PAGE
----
Background

Global dust emissions in the Earth are within the range 300 – 1600 Tg/y. North Africa is the most important source, accounting for 60-70% of these desert dust emissions (Ginoux et al., 2004). Desert dust emitted and transported to distant regions influence on the climate, biogeochemistry and air quality of our planet. Some examples, dust influence on (see details in Rodríguez et al., 2012):

  1. distribution of energy in the Earth.
  2. formation and evolution of clouds.
  3. primary biomass production of the ocean and consequently on the absorption of atmospheric CO2.
  4. urban air quality. An increase in mortality and in respiratory and cardiovascular diseases has been observed during events of long range transport. Moreover, dust particles may act as substratum for the long range transport of microorganisms that may act as pathogens.

The strength of the influence of dust on our environment depends on (Figure 1):

  1. features of dust (composition, mineralogy and shape)
  2. mixing of dust with pollutants (e.g. sulphate, nitrate, ammonium)
  3. dust processing, which result in the deposition of coarser dust particles and in an homogenization of dust with pollutants.
Figure 1. Schematic illustration how microphysical and chemical properties of aerosol dust particles (usually measured by in situ techniques) participate in processes affecting climate. Source: Rodríguez et al. (2012).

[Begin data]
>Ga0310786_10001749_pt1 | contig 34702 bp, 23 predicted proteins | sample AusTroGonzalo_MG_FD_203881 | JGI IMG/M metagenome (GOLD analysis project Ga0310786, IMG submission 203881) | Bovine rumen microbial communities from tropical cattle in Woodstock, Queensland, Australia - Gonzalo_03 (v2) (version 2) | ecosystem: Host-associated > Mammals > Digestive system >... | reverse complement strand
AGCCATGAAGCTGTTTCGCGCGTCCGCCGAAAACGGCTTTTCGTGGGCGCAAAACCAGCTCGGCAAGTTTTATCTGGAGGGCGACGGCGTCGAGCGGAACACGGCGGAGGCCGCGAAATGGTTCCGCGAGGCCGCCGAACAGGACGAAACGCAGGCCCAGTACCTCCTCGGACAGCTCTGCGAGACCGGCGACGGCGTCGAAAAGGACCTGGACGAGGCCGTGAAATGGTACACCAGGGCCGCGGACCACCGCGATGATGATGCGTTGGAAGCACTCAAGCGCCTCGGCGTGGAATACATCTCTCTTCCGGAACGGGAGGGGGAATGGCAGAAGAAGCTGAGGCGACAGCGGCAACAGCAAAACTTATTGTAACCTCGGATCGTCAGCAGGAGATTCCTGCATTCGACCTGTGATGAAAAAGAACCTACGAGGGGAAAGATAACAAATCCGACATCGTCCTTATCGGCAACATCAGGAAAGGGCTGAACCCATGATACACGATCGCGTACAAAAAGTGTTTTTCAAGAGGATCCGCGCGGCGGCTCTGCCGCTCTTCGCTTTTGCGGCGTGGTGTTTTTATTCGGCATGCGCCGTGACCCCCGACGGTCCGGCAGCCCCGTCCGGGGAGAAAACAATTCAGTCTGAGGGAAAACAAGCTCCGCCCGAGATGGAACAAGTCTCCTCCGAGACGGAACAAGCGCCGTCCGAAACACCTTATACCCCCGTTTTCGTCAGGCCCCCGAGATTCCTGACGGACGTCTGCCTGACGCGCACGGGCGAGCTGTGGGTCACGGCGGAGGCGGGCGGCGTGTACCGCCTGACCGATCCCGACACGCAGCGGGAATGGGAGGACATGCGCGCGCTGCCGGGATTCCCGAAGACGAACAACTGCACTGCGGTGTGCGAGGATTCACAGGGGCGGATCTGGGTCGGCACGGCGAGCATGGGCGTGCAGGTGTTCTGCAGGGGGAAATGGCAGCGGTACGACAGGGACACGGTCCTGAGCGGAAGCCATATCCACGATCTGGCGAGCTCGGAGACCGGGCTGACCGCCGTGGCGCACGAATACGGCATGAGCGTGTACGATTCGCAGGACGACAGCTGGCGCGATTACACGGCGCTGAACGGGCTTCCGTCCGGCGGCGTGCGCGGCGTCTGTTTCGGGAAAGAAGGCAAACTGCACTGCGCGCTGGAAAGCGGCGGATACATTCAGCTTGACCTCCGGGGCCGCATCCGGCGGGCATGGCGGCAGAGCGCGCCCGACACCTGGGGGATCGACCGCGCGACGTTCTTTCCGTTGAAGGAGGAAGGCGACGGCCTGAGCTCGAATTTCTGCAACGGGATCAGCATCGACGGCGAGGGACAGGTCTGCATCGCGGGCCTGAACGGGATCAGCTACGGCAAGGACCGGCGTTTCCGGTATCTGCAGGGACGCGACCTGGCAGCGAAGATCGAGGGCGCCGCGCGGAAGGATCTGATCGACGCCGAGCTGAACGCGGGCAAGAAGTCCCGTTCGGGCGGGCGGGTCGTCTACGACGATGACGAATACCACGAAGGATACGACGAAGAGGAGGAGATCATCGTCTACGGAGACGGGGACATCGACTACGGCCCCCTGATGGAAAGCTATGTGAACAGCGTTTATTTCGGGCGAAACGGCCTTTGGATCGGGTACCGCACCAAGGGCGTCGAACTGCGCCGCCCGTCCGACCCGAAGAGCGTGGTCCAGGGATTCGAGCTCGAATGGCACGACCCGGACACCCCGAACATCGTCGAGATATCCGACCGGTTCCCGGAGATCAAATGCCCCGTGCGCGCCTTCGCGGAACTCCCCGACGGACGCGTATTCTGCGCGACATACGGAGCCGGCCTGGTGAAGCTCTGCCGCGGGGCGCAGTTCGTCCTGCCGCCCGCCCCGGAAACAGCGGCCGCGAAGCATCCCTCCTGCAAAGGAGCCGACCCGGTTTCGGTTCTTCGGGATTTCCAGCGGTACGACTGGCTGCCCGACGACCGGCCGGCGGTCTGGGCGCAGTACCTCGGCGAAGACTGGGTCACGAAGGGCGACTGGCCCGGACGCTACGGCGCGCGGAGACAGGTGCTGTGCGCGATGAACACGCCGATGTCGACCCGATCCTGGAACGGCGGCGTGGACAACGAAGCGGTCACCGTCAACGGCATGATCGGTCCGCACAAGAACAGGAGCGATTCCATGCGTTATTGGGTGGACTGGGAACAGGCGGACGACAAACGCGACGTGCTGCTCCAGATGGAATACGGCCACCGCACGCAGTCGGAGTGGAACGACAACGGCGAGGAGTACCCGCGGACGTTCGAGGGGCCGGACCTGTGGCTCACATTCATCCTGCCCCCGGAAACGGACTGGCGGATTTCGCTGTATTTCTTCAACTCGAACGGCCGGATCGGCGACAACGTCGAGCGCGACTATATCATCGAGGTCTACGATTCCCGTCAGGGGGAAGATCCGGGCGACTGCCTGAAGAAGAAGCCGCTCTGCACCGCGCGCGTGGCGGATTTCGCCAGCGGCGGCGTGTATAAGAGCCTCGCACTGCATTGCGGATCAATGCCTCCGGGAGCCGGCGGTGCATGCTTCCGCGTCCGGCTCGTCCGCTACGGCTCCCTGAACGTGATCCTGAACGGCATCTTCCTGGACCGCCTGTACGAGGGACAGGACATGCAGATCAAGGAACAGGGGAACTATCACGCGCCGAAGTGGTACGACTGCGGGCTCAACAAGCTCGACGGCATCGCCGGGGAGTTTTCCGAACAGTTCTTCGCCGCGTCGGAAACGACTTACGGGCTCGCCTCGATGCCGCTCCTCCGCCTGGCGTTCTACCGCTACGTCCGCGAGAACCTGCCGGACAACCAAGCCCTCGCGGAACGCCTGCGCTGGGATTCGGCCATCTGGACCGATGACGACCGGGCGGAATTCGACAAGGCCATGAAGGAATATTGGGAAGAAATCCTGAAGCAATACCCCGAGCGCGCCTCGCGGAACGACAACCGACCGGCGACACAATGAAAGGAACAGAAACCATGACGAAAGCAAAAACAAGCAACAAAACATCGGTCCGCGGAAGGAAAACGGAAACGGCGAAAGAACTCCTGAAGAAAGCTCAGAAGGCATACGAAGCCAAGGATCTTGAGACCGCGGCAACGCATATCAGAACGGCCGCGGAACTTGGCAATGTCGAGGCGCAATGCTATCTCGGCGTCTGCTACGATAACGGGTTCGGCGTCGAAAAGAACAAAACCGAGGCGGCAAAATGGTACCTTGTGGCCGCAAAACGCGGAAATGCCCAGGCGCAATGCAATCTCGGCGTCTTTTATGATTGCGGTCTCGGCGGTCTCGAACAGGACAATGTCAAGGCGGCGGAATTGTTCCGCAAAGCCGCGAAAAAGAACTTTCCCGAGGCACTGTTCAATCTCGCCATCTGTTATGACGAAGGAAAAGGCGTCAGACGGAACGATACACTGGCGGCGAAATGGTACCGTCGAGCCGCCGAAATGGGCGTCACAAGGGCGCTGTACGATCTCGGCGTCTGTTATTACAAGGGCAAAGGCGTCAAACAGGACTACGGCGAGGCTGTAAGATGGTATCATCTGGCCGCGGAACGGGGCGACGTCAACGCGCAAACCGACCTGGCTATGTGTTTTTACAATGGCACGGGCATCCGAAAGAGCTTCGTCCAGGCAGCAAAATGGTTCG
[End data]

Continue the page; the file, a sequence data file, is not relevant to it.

Figure 1. Schematic illustration how microphysical and chemical properties of aerosol dust particles (usually measured by in situ techniques) participate in processes affecting climate. Source: Rodríguez et al. (2012).

Previous studies found that the composition of dust exported from the Saharan region, and its mixing with pollutants, experienced a significant variability, which depends on the source region of dust and history of air mass (Figure 2).

Figure 2. A) summer Sahara Air Layer. Red circle indicate the location of Izaña GAW observatory. C-F ) source regions of ammonium-sulphate, non-ammonium-sulphate, nitrate and phosphorus. Source: Rodríguez et al. (2011).

Figure 2. A) summer Sahara Air Layer. Red circle indicate the location of Izaña GAW observatory. C-F) source regions of ammonium-sulphate, non-ammonium-sulphate, nitrate and phosphorus. Source: Rodríguez et al. (2011).

 

References

  • Ginoux, P., Prospero, J.M., Torres, O., Chin, M., 2004. Long-term simulation of global dust distribution with the GOCART model: Correlation with North Atlantic Oscillation. Environmental Modelling Software 19, 113–128.
  • Rodríguez, S., Alastuey, A., Alonso-Pérez, S., Querol, X., Cuevas, E., Abreu-Afonso, J., Viana, M., Pandolfi, M., de la Rosa, J., 2011. Transport of desert dust mixed with North African industrial pollutants in the subtropical Saharan Air Layer. Atmospheric Chemistry and Physics 11, 6663–6685.
  • Rodríguez, S., Alastuey, A., Querol, X., 2012. A review of methods for long term in situ characterization of aerosol dust. Aeolian Research 6, 55–74.